Why Include snacks in children’s days?
Snacking throughout the day ensures that children’s energy levels remain high between meals.
Planning snack time
The ideal time to offer a snack is approximately half-way between meals, and, at least two hours before the next meal. This ensures that children will be hungry for their next meal.
Snack time also gives the perfect opportunity to take a few minutes’ break and talk about food with your students. Great ideas for conversations include talking about where food comes from, unfamiliar foods or everyone’s favourite food.
Did they get enough to eat?
Many factors affect children’s hunger and appetite from day to day. Only they know how much food they need. For instance, children who have had a very nourishing breakfast may be less hungry for their morning snack than children who ate a smaller breakfast.
What is a nutritious snack?
Snacks for school age children can consist of one or more foods. The choice of specific foods may vary depending on how long it is until the next meal. For example, a piece of fruit is ideal for a morning snack if lunch is soon; while a more substantial snack such as whole-grain crackers and hummus make a great afternoon snack if dinner is not going to be for awhile.
For young children, offer a snack that includes a source of carbohydrate and a source of protein.
- The carbohydrates immediately satisfy childrens’ hunger.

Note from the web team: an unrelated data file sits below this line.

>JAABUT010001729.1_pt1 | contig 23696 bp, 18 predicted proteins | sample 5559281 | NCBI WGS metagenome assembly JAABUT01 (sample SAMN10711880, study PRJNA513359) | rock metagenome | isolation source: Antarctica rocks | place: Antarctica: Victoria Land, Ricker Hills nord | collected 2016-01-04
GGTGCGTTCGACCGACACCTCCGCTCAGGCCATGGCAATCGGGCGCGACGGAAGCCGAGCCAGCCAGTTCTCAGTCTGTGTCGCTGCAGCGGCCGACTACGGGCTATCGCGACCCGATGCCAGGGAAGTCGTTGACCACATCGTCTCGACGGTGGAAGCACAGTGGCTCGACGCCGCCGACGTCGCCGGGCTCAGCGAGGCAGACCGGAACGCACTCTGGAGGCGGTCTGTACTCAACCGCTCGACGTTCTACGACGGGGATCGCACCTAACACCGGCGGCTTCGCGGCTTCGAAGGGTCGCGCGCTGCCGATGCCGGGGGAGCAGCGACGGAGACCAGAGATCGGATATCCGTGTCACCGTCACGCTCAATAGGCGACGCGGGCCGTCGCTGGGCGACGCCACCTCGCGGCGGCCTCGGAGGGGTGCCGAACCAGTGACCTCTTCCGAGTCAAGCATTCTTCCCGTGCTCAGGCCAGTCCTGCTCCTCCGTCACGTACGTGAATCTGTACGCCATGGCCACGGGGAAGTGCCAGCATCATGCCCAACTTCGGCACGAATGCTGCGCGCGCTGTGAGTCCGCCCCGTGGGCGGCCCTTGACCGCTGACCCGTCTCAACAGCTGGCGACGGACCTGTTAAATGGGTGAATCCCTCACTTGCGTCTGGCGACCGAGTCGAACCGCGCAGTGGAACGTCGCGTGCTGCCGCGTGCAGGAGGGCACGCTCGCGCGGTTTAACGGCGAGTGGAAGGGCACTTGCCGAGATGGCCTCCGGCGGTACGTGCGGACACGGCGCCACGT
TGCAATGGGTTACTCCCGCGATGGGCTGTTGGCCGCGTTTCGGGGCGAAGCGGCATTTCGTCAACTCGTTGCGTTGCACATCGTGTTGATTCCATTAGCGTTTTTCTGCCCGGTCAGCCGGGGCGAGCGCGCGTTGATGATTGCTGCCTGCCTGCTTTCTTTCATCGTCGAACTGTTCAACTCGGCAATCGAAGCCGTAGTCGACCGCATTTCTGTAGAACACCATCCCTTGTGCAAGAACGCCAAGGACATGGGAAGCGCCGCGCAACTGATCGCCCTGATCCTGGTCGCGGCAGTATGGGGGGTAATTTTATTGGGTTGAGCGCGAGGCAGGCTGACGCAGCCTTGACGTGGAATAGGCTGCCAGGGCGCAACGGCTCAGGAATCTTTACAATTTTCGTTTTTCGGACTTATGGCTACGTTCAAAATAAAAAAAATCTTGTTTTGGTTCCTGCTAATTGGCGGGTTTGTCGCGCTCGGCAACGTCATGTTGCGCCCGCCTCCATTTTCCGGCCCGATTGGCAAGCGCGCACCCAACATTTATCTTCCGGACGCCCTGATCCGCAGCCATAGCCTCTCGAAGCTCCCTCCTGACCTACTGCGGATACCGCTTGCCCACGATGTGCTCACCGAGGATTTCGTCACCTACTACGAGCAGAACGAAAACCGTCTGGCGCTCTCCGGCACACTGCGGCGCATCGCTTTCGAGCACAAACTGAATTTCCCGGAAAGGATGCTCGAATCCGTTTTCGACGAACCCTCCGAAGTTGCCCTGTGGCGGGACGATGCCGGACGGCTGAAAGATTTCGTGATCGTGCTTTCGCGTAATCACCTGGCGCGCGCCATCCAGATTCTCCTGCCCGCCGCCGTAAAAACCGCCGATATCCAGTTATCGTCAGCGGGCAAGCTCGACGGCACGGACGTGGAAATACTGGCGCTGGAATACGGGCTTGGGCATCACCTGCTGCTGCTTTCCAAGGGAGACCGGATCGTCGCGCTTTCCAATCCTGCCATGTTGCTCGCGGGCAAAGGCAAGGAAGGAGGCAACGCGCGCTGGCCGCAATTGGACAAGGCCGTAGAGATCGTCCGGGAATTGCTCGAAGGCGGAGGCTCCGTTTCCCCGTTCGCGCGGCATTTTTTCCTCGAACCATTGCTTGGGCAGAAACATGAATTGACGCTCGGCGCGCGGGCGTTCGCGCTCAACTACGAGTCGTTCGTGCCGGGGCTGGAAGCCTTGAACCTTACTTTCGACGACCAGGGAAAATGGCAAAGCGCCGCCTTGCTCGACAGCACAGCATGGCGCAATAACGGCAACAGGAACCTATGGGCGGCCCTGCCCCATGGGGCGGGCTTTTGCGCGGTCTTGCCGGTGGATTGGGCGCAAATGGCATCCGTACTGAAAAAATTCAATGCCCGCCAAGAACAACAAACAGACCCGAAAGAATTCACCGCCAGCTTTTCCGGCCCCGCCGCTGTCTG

- The protein keeps them full until the next meal.
Foods that promote dental health are good snack choices because brushing is not always an option outside the home. Foods that are low in acid and sugar and are not sticky are smart choices (e.g., fresh fruits and vegetables, milk, yogurt, cheese, legumes, seeds and whole-grain products). In addition hard cheese, like cheddar, has a protective effect on teeth.
Great snack ideas that pair carbohydrates and protein
- Raw vegetables (e.g. carrots, broccoli, cauliflower, bell pepper) with small cubes of cheddar cheese or yogurt dip
- Unsweetened applesauce with plain sunflower or pumpkin seeds
- Whole grain muffins or cereal with milk
- Whole grain crackers or bread with hummus
- Cut up fresh fruit with yogurt or cottage cheese
- Apple slices with nut butter or yogurt dip
NB Some foods such as nuts and seeds my be choking hazard for young children